Located a mere 10km from Jerusalem, Ramallah was historically a Christian town, which today has a Muslim majority with a strong Christian minority. The city was ruled by the British until 1948, then by the Jordanians, and finally captured by Israel in the Six Day War in 1967; the city remained under Israeli rule for the next four decades. Ramallah residents were among the early joiners of the first Intifada in 1987, leading to an Israeli crackdown in the city. Normal life resumed as the peace process moved forward, and between 1993 and 2000 Ramallah enjoyed relative prosperity and optimism. But unemployment rose and the Israeli Defence Forces (IDF) remained in control of the territories and placed restrictions on the movement of Palestinians. Another Israeli crackdown in 2002 increased Ramallah’s isolation. In spite of these challenges, Ramallah retains something of its entrepreneurial, progressive spirit. In 2005, local elections saw a woman voted mayor for the first time in the city’s history. By 2010, Ramallah had become the leading centre of economic and political activity in the territories under the control of the Palestinian Authority (PA), and it is the de facto administrative capital of the state of Palestine. However, weakness within the PA has lead to the rise of Hamas, which beat the Fatah Party in the 2006 elections, and resulting in a hardening of positions on all sides. While Ramallah is considered to be the most affluent and liberal of all Palestinian cities, and widely hailed as an example of Palestinian economic success, it is a major recipient of international aid, which some have claimed has led to an economic bubble and corruption. [Source: ]


Ramallah is a Palestinian city in the central West Bank located 10 kilometres (6 miles) north of Jerusalem. The Palestinian Authority headquarters is currently located in Ramallah for most international NGOs and embassies. According to a Palestinian Central Bureau of Statistics (PCBS) census in 2011, there were approximately 310,218 living in the city. Ramallah was historically a Christian town, but today Muslims form the majority of the population, with a strong Christian minority. Sources vary about the current Christian population in the city, ranging around 25%.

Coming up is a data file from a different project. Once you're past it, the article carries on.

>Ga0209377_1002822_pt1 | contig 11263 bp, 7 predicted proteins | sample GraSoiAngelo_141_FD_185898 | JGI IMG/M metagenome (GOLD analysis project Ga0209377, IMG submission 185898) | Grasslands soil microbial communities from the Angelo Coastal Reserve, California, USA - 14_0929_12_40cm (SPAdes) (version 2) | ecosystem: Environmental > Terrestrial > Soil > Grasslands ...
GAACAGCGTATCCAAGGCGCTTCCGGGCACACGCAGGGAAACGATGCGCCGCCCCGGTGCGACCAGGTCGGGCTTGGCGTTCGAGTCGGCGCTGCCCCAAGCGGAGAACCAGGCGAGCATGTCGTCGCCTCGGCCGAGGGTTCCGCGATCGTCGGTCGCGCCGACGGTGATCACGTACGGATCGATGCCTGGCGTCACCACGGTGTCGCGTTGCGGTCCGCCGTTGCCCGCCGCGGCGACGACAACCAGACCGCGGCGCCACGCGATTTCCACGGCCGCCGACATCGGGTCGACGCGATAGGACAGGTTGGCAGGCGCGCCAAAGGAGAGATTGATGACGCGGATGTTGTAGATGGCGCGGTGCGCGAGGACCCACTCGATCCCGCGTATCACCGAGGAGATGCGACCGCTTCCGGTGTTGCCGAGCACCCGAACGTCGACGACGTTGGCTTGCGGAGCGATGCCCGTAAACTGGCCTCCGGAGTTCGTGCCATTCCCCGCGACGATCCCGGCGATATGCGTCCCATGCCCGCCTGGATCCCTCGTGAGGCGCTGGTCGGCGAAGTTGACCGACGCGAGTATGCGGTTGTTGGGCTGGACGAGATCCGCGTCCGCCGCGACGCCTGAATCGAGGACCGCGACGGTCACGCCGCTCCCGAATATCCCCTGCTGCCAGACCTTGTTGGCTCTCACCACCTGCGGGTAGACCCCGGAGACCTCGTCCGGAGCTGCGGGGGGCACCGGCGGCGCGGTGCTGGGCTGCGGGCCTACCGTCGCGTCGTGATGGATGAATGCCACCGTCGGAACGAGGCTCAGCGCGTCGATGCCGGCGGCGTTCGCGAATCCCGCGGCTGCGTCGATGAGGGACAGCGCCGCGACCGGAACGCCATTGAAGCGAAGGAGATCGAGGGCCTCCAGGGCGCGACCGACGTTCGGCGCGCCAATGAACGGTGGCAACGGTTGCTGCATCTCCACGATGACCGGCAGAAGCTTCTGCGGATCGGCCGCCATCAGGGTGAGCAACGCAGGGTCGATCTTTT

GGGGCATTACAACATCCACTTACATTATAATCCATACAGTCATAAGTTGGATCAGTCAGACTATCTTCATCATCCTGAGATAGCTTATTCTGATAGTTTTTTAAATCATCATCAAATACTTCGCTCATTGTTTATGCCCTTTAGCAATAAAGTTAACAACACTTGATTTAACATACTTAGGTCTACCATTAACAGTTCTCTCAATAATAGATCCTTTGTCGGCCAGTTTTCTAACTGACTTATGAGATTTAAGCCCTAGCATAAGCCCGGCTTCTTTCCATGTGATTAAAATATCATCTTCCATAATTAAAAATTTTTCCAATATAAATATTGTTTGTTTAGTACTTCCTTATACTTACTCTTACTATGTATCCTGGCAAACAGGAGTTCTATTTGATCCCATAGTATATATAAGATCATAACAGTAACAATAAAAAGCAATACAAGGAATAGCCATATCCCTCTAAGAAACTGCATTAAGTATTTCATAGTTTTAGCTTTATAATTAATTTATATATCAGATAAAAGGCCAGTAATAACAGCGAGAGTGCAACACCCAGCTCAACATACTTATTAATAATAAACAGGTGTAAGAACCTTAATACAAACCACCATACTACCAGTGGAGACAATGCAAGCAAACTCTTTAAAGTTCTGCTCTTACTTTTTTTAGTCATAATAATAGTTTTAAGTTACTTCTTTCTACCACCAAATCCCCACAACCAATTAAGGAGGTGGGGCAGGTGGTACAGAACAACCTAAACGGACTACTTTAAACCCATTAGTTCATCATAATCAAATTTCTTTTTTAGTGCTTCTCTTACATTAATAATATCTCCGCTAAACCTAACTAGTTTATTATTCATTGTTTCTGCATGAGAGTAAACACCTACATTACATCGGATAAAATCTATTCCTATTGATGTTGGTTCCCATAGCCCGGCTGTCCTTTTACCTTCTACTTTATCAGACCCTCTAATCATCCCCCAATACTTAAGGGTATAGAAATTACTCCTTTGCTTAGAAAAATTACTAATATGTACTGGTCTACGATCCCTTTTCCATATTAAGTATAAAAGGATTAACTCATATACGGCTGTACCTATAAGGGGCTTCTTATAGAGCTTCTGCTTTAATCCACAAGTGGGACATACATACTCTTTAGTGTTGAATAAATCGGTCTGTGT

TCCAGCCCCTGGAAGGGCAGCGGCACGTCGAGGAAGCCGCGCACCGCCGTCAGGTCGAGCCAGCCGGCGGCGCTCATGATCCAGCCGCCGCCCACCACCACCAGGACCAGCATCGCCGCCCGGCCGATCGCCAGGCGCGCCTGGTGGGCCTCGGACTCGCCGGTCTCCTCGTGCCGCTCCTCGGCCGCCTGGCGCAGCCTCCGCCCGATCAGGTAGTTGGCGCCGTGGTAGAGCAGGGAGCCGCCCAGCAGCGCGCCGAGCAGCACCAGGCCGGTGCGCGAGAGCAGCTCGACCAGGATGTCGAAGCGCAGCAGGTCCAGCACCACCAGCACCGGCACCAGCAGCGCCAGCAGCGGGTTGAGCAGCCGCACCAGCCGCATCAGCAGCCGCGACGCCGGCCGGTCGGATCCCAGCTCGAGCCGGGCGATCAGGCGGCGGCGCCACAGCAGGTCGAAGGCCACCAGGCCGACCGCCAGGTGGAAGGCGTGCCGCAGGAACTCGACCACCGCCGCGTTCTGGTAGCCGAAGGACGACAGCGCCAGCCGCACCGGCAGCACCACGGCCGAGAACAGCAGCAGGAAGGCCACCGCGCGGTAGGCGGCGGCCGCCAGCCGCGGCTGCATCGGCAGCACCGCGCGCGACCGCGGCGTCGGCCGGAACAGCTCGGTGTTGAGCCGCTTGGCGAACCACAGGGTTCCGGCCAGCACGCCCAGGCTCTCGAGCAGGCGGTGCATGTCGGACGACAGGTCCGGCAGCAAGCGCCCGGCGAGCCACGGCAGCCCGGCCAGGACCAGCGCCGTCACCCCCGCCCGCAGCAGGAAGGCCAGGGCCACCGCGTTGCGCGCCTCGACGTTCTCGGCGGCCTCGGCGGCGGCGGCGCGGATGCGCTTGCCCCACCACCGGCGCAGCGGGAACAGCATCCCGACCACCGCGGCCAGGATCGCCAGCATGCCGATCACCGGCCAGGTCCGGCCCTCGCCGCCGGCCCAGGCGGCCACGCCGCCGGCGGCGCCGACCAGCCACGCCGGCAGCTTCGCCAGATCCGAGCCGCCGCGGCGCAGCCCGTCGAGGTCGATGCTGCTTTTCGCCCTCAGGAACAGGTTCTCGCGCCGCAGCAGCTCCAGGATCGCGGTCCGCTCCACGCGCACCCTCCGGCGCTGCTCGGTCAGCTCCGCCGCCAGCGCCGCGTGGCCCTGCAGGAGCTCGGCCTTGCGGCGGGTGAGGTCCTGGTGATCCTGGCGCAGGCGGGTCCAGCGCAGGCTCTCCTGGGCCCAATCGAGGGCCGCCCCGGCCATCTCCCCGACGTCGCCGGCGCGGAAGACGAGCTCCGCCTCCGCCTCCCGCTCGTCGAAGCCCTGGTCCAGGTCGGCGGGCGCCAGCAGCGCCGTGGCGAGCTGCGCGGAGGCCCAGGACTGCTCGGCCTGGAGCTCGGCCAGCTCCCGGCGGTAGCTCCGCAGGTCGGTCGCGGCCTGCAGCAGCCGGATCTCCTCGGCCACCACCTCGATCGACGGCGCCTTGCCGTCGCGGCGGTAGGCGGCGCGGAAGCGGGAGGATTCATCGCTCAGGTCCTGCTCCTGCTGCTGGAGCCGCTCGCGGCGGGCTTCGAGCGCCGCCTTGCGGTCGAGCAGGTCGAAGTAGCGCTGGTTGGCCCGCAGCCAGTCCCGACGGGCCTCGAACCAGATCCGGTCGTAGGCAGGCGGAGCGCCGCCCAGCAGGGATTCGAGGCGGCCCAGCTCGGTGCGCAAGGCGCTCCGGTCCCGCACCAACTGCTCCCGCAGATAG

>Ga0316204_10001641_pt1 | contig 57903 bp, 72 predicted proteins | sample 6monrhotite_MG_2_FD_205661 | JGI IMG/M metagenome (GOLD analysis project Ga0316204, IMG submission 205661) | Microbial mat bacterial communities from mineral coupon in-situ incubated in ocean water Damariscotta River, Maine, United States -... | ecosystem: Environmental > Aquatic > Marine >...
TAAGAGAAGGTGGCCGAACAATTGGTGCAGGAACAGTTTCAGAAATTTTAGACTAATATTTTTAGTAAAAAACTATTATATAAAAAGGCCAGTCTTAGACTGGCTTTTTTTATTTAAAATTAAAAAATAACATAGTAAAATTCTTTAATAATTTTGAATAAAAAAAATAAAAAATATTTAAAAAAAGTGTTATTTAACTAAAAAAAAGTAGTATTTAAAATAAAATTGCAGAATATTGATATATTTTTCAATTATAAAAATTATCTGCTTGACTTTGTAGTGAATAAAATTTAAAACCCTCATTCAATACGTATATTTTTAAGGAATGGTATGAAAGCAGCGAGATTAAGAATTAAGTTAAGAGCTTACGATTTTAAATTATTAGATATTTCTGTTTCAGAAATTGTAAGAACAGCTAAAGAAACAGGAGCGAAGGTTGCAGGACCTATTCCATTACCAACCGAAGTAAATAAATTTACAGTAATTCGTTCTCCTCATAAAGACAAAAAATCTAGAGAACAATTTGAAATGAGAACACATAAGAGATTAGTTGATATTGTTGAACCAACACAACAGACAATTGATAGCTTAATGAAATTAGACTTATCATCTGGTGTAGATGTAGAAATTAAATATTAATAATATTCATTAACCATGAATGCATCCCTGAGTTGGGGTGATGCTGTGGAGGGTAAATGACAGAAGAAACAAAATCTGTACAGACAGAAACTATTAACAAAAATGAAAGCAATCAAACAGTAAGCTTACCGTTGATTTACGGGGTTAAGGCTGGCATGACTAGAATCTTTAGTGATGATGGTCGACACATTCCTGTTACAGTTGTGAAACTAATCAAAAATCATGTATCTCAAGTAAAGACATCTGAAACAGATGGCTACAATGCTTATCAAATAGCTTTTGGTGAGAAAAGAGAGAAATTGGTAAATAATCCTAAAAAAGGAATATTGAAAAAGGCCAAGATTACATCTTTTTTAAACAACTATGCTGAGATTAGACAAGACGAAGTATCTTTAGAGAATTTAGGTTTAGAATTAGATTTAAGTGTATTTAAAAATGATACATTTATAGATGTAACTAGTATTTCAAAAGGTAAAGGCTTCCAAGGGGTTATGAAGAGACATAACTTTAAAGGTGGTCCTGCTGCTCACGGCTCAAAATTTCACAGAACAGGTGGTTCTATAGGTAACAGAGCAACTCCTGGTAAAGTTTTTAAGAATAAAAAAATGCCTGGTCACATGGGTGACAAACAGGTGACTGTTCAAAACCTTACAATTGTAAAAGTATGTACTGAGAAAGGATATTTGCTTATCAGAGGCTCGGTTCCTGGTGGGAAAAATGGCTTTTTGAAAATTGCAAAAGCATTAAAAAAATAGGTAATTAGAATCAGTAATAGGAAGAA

Ramallah was declared a city in 1908 and had an elected municipality as well as partnership projects with the adjacent town of al-Bireh. The British Army occupied Ramallah in December 1917, and the city remained under British rule until 1948. With the creation of Israel in 1948 and the ensuing conflict, Palestinians from the coastal cities fled to the mountainous areas. Due to the population increase, Ramallah grew from a small town into a city.

By 1953, Ramallah’s population had doubled, but the economy and infrastructure were still not equipped to handle the influx of poor villagers. Natives of Ramallah left, primarily to the United States. Ramallah was relatively tranquil during the years of Jordanian rule between 1948 and 1967, with residents enjoying freedom of movement between the West Bank, Jordan, Lebanon, Syria, and elsewhere. Jordan had annexed the West Bank, applying its law to the territory; however, many Palestinians were jailed for being members of what the Jordanian government regarded as illegal political parties, including the Palestine Communist Party and other socialist and pro-independence groups. Jordanian law also restricted the creativity and freedom desired by many Palestinians at the time.

During the Six-Day War in 1967, Israel captured Ramallah, imposing a military closure and conducting a census a few weeks later. Every person registered in the census was given an Israeli identity card which allowed the bearer to continue to reside there. Those who were abroad during the census lost their residency rights. For residents of Ramallah, the situation had now reversed itself: for the first time in 19 years residents could not freely visit or engage in commerce in Israel and the Gaza Strip.

Unlike Jordan, Israel did not attempt to annex all of the West Bank or offer citizenship to the residents. Rather, Ramallah residents were issued permits to work in Israel. The city remained under Israeli military rule for over four decades. The Israeli Civil Administration (ICA) established in1981, was in charge of civilian and day-to-day services such as issuing permission to travel, build, export or import, and host relatives from abroad. The ICA reprinted Jordanian textbooks for distribution in schools, but did not update them. The ICA was in charge of tax collection and land expropriation, which sometimes included olive groves that Arab villagers claimed to have tended for generations. According to Israeli human rights activists, Jewish settlements in the Ramallah area, such as Beit El and Psagot, prevented the expansion of the city and cut it off from the surrounding villages. As resistance increased, Ramallah residents were jailed or deported to neighbouring countries for membership in the Palestine Liberation Organization (PLO). In December 1987, the popular uprising known as the Intifada erupted.